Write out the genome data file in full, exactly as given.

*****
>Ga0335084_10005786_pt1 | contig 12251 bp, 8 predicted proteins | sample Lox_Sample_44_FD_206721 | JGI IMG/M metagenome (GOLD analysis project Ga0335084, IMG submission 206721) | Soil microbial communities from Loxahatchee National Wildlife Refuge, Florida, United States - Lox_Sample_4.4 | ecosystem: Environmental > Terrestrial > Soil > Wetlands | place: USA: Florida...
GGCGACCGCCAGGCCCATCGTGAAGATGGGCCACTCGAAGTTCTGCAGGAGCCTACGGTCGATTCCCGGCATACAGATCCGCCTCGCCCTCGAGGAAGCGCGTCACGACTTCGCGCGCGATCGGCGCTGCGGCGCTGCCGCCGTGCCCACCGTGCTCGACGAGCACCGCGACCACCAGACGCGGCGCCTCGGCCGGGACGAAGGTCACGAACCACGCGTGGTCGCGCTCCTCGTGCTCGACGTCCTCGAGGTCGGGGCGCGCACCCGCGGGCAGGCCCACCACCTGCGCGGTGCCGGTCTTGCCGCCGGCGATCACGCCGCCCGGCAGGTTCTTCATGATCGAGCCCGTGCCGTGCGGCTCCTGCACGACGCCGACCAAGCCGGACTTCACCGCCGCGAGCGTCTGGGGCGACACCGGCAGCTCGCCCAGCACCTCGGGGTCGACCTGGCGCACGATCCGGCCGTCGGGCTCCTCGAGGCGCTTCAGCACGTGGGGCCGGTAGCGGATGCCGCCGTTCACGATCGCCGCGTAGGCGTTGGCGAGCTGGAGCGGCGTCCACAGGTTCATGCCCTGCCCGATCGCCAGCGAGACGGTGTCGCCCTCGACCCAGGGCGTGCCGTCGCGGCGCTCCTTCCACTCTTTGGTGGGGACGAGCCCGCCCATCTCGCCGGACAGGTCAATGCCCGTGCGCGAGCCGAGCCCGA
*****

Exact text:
>Ga0335084_10005786_pt1 | contig 12251 bp, 8 predicted proteins | sample Lox_Sample_44_FD_206721 | JGI IMG/M metagenome (GOLD analysis project Ga0335084, IMG submission 206721) | Soil microbial communities from Loxahatchee National Wildlife Refuge, Florida, United States - Lox_Sample_4.4 | ecosystem: Environmental > Terrestrial > Soil > Wetlands | place: USA: Florida...
GGCGACCGCCAGGCCCATCGTGAAGATGGGCCACTCGAAGTTCTGCAGGAGCCTACGGTCGATTCCCGGCATACAGATCCGCCTCGCCCTCGAGGAAGCGCGTCACGACTTCGCGCGCGATCGGCGCTGCGGCGCTGCCGCCGTGCCCACCGTGCTCGACGAGCACCGCGACCACCAGACGCGGCGCCTCGGCCGGGACGAAGGTCACGAACCACGCGTGGTCGCGCTCCTCGTGCTCGACGTCCTCGAGGTCGGGGCGCGCACCCGCGGGCAGGCCCACCACCTGCGCGGTGCCGGTCTTGCCGCCGGCGATCACGCCGCCCGGCAGGTTCTTCATGATCGAGCCCGTGCCGTGCGGCTCCTGCACGACGCCGACCAAGCCGGACTTCACCGCCGCGAGCGTCTGGGGCGACACCGGCAGCTCGCCCAGCACCTCGGGGTCGACCTGGCGCACGATCCGGCCGTCGGGCTCCTCGAGGCGCTTCAGCACGTGGGGCCGGTAGCGGATGCCGCCGTTCACGATCGCCGCGTAGGCGTTGGCGAGCTGGAGCGGCGTCCACAGGTTCATGCCCTGCCCGATCGCCAGCGAGACGGTGTCGCCCTCGACCCAGGGCGTGCCGTCGCGGCGCTCCTTCCACTCTTTGGTGGGGACGAGCCCGCCCATCTCGCCGGACAGGTCAATGCCCGTGCGCGAGCCGAGCCCGA